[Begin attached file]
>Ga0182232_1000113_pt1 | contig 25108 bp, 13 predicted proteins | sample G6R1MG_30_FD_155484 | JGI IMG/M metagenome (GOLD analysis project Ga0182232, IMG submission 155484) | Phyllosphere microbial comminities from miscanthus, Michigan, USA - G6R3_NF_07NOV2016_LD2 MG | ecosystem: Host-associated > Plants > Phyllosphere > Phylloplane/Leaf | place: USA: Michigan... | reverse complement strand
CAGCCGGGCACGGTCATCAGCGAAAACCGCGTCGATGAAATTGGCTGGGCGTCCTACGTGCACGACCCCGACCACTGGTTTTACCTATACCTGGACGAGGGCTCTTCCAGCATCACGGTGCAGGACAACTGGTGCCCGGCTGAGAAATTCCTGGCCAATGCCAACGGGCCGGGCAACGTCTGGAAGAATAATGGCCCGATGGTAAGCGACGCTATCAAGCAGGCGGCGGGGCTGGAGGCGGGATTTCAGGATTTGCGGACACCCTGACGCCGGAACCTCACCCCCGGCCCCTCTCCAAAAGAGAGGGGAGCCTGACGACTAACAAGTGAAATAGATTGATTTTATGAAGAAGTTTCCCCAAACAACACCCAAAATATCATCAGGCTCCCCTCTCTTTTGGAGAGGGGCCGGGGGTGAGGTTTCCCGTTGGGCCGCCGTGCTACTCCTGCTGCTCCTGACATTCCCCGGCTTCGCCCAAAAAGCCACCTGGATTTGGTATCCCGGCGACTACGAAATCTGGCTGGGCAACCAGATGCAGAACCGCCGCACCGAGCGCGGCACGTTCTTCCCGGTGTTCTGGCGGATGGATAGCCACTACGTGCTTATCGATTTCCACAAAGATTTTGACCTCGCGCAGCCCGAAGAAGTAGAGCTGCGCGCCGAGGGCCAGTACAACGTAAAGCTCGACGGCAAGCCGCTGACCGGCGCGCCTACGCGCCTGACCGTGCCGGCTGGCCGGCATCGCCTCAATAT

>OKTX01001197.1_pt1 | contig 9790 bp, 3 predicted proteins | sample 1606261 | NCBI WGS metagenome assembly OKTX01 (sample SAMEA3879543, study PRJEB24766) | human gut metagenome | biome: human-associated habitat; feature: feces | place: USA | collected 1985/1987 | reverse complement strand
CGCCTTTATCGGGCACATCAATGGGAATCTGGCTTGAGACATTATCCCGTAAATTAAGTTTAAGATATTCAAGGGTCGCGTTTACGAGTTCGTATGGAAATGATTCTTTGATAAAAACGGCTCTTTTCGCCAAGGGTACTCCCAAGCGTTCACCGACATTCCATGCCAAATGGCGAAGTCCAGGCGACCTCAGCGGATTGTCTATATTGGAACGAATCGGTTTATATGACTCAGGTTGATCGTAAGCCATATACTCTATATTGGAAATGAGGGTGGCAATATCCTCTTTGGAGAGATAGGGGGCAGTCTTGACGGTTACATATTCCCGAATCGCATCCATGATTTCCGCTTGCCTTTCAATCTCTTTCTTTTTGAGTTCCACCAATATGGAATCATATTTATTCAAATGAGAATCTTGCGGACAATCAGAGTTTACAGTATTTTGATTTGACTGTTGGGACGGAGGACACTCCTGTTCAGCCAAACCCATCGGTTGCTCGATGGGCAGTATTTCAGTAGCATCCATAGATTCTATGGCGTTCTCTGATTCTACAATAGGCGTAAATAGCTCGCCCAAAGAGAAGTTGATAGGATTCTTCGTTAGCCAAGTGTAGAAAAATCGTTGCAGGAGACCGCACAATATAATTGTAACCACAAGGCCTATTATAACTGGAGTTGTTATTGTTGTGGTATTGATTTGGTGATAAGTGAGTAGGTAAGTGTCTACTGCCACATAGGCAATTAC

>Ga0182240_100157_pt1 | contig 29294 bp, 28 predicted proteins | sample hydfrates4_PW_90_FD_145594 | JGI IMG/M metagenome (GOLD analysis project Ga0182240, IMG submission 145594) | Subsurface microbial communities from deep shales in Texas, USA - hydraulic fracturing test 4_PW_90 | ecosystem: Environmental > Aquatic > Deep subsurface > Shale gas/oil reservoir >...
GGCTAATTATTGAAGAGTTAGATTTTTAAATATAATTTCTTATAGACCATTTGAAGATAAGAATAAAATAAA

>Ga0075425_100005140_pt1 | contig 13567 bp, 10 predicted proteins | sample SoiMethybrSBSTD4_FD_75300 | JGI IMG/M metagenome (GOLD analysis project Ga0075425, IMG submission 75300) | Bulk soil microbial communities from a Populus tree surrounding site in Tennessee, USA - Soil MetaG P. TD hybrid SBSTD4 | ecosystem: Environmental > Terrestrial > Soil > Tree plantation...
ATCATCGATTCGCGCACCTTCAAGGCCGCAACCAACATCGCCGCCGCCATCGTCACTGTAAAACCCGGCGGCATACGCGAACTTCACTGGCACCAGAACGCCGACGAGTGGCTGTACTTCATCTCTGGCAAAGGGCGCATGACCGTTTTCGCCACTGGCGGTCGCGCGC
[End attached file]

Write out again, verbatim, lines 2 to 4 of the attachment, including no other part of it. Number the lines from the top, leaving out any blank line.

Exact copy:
CAGCCGGGCACGGTCATCAGCGAAAACCGCGTCGATGAAATTGGCTGGGCGTCCTACGTGCACGACCCCGACCACTGGTTTTACCTATACCTGGACGAGGGCTCTTCCAGCATCACGGTGCAGGACAACTGGTGCCCGGCTGAGAAATTCCTGGCCAATGCCAACGGGCCGGGCAACGTCTGGAAGAATAATGGCCCGATGGTAAGCGACGCTATCAAGCAGGCGGCGGGGCTGGAGGCGGGATTTCAGGATTTGCGGACACCCTGACGCCGGAACCTCACCCCCGGCCCCTCTCCAAAAGAGAGGGGAGCCTGACGACTAACAAGTGAAATAGATTGATTTTATGAAGAAGTTTCCCCAAACAACACCCAAAATATCATCAGGCTCCCCTCTCTTTTGGAGAGGGGCCGGGGGTGAGGTTTCCCGTTGGGCCGCCGTGCTACTCCTGCTGCTCCTGACATTCCCCGGCTTCGCCCAAAAAGCCACCTGGATTTGGTATCCCGGCGACTACGAAATCTGGCTGGGCAACCAGATGCAGAACCGCCGCACCGAGCGCGGCACGTTCTTCCCGGTGTTCTGGCGGATGGATAGCCACTACGTGCTTATCGATTTCCACAAAGATTTTGACCTCGCGCAGCCCGAAGAAGTAGAGCTGCGCGCCGAGGGCCAGTACAACGTAAAGCTCGACGGCAAGCCGCTGACCGGCGCGCCTACGCGCCTGACCGTGCCGGCTGGCCGGCATCGCCTCAATAT

>OKTX01001197.1_pt1 | contig 9790 bp, 3 predicted proteins | sample 1606261 | NCBI WGS metagenome assembly OKTX01 (sample SAMEA3879543, study PRJEB24766) | human gut metagenome | biome: human-associated habitat; feature: feces | place: USA | collected 1985/1987 | reverse complement strand
CGCCTTTATCGGGCACATCAATGGGAATCTGGCTTGAGACATTATCCCGTAAATTAAGTTTAAGATATTCAAGGGTCGCGTTTACGAGTTCGTATGGAAATGATTCTTTGATAAAAACGGCTCTTTTCGCCAAGGGTACTCCCAAGCGTTCACCGACATTCCATGCCAAATGGCGAAGTCCAGGCGACCTCAGCGGATTGTCTATATTGGAACGAATCGGTTTATATGACTCAGGTTGATCGTAAGCCATATACTCTATATTGGAAATGAGGGTGGCAATATCCTCTTTGGAGAGATAGGGGGCAGTCTTGACGGTTACATATTCCCGAATCGCATCCATGATTTCCGCTTGCCTTTCAATCTCTTTCTTTTTGAGTTCCACCAATATGGAATCATATTTATTCAAATGAGAATCTTGCGGACAATCAGAGTTTACAGTATTTTGATTTGACTGTTGGGACGGAGGACACTCCTGTTCAGCCAAACCCATCGGTTGCTCGATGGGCAGTATTTCAGTAGCATCCATAGATTCTATGGCGTTCTCTGATTCTACAATAGGCGTAAATAGCTCGCCCAAAGAGAAGTTGATAGGATTCTTCGTTAGCCAAGTGTAGAAAAATCGTTGCAGGAGACCGCACAATATAATTGTAACCACAAGGCCTATTATAACTGGAGTTGTTATTGTTGTGGTATTGATTTGGTGATAAGTGAGTAGGTAAGTGTCTACTGCCACATAGGCAATTAC